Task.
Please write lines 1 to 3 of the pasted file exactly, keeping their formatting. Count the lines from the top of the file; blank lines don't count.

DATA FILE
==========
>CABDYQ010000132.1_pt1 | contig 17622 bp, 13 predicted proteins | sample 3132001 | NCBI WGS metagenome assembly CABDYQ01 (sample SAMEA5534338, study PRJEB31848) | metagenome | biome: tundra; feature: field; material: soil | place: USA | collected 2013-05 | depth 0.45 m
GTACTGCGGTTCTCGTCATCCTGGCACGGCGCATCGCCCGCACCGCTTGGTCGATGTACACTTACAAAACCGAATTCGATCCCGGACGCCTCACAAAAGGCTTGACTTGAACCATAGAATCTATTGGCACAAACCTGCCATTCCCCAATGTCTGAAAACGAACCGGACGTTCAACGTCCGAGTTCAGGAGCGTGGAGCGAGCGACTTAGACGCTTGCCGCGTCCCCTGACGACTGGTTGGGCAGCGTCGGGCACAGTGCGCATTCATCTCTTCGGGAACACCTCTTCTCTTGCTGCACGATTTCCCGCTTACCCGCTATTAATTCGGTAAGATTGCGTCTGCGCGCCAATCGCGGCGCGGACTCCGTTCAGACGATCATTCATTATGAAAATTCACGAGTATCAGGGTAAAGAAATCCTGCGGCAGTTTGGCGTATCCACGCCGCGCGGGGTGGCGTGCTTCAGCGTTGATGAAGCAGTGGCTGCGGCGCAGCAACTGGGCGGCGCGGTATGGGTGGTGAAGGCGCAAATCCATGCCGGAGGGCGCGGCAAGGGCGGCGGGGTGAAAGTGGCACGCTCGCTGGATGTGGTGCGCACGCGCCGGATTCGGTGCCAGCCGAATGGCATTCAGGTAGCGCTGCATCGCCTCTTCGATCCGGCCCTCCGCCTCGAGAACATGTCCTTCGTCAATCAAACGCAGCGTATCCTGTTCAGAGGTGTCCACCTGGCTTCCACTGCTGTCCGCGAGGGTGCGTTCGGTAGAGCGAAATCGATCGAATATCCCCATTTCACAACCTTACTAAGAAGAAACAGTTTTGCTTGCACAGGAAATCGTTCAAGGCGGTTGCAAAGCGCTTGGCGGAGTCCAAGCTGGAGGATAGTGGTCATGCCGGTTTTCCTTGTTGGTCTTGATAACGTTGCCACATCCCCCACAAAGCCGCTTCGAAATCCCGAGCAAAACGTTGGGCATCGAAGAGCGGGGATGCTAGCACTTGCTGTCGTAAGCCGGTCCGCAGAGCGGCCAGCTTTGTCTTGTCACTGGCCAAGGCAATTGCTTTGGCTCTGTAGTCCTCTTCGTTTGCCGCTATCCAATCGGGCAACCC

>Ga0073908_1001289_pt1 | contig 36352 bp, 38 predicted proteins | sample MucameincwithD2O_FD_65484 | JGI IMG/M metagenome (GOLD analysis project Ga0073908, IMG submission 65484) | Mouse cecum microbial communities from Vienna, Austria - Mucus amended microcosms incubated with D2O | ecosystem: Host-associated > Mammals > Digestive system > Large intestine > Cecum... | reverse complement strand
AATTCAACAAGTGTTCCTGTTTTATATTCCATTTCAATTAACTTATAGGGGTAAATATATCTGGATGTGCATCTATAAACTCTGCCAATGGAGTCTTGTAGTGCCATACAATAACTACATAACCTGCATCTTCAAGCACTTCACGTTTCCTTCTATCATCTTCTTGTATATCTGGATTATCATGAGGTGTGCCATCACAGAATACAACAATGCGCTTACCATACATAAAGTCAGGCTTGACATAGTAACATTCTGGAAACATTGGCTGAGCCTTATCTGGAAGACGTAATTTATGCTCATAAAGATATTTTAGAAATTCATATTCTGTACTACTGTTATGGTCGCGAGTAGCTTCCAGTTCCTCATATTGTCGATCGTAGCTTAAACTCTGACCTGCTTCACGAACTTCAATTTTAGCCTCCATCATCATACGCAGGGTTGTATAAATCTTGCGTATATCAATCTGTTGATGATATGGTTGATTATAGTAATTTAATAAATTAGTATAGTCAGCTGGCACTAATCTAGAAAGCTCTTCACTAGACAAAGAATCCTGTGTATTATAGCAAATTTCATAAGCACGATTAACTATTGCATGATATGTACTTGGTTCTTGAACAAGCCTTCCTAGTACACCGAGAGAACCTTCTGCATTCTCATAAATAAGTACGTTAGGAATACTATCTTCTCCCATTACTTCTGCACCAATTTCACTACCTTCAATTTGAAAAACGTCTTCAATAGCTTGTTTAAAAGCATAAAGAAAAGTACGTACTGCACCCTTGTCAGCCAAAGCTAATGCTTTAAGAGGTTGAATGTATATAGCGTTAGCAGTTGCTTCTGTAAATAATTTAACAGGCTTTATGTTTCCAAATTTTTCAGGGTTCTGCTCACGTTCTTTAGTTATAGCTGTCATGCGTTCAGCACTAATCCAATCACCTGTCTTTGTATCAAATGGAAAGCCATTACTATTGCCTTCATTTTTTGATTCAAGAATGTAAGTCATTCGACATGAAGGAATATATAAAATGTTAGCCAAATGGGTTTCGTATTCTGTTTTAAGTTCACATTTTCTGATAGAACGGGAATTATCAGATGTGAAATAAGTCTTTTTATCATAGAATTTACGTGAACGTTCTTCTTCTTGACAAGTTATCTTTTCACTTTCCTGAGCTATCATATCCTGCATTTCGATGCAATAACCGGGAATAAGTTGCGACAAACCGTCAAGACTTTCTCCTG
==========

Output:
>CABDYQ010000132.1_pt1 | contig 17622 bp, 13 predicted proteins | sample 3132001 | NCBI WGS metagenome assembly CABDYQ01 (sample SAMEA5534338, study PRJEB31848) | metagenome | biome: tundra; feature: field; material: soil | place: USA | collected 2013-05 | depth 0.45 m
GTACTGCGGTTCTCGTCATCCTGGCACGGCGCATCGCCCGCACCGCTTGGTCGATGTACACTTACAAAACCGAATTCGATCCCGGACGCCTCACAAAAGGCTTGACTTGAACCATAGAATCTATTGGCACAAACCTGCCATTCCCCAATGTCTGAAAACGAACCGGACGTTCAACGTCCGAGTTCAGGAGCGTGGAGCGAGCGACTTAGACGCTTGCCGCGTCCCCTGACGACTGGTTGGGCAGCGTCGGGCACAGTGCGCATTCATCTCTTCGGGAACACCTCTTCTCTTGCTGCACGATTTCCCGCTTACCCGCTATTAATTCGGTAAGATTGCGTCTGCGCGCCAATCGCGGCGCGGACTCCGTTCAGACGATCATTCATTATGAAAATTCACGAGTATCAGGGTAAAGAAATCCTGCGGCAGTTTGGCGTATCCACGCCGCGCGGGGTGGCGTGCTTCAGCGTTGATGAAGCAGTGGCTGCGGCGCAGCAACTGGGCGGCGCGGTATGGGTGGTGAAGGCGCAAATCCATGCCGGAGGGCGCGGCAAGGGCGGCGGGGTGAAAGTGGCACGCTCGCTGGATGTGGTGCGCACGCGCCGGATTCGGTGCCAGCCGAATGGCATTCAGGTAGCGCTGCATCGCCTCTTCGATCCGGCCCTCCGCCTCGAGAACATGTCCTTCGTCAATCAAACGCAGCGTATCCTGTTCAGAGGTGTCCACCTGGCTTCCACTGCTGTCCGCGAGGGTGCGTTCGGTAGAGCGAAATCGATCGAATATCCCCATTTCACAACCTTACTAAGAAGAAACAGTTTTGCTTGCACAGGAAATCGTTCAAGGCGGTTGCAAAGCGCTTGGCGGAGTCCAAGCTGGAGGATAGTGGTCATGCCGGTTTTCCTTGTTGGTCTTGATAACGTTGCCACATCCCCCACAAAGCCGCTTCGAAATCCCGAGCAAAACGTTGGGCATCGAAGAGCGGGGATGCTAGCACTTGCTGTCGTAAGCCGGTCCGCAGAGCGGCCAGCTTTGTCTTGTCACTGGCCAAGGCAATTGCTTTGGCTCTGTAGTCCTCTTCGTTTGCCGCTATCCAATCGGGCAACCC

>Ga0073908_1001289_pt1 | contig 36352 bp, 38 predicted proteins | sample MucameincwithD2O_FD_65484 | JGI IMG/M metagenome (GOLD analysis project Ga0073908, IMG submission 65484) | Mouse cecum microbial communities from Vienna, Austria - Mucus amended microcosms incubated with D2O | ecosystem: Host-associated > Mammals > Digestive system > Large intestine > Cecum... | reverse complement strand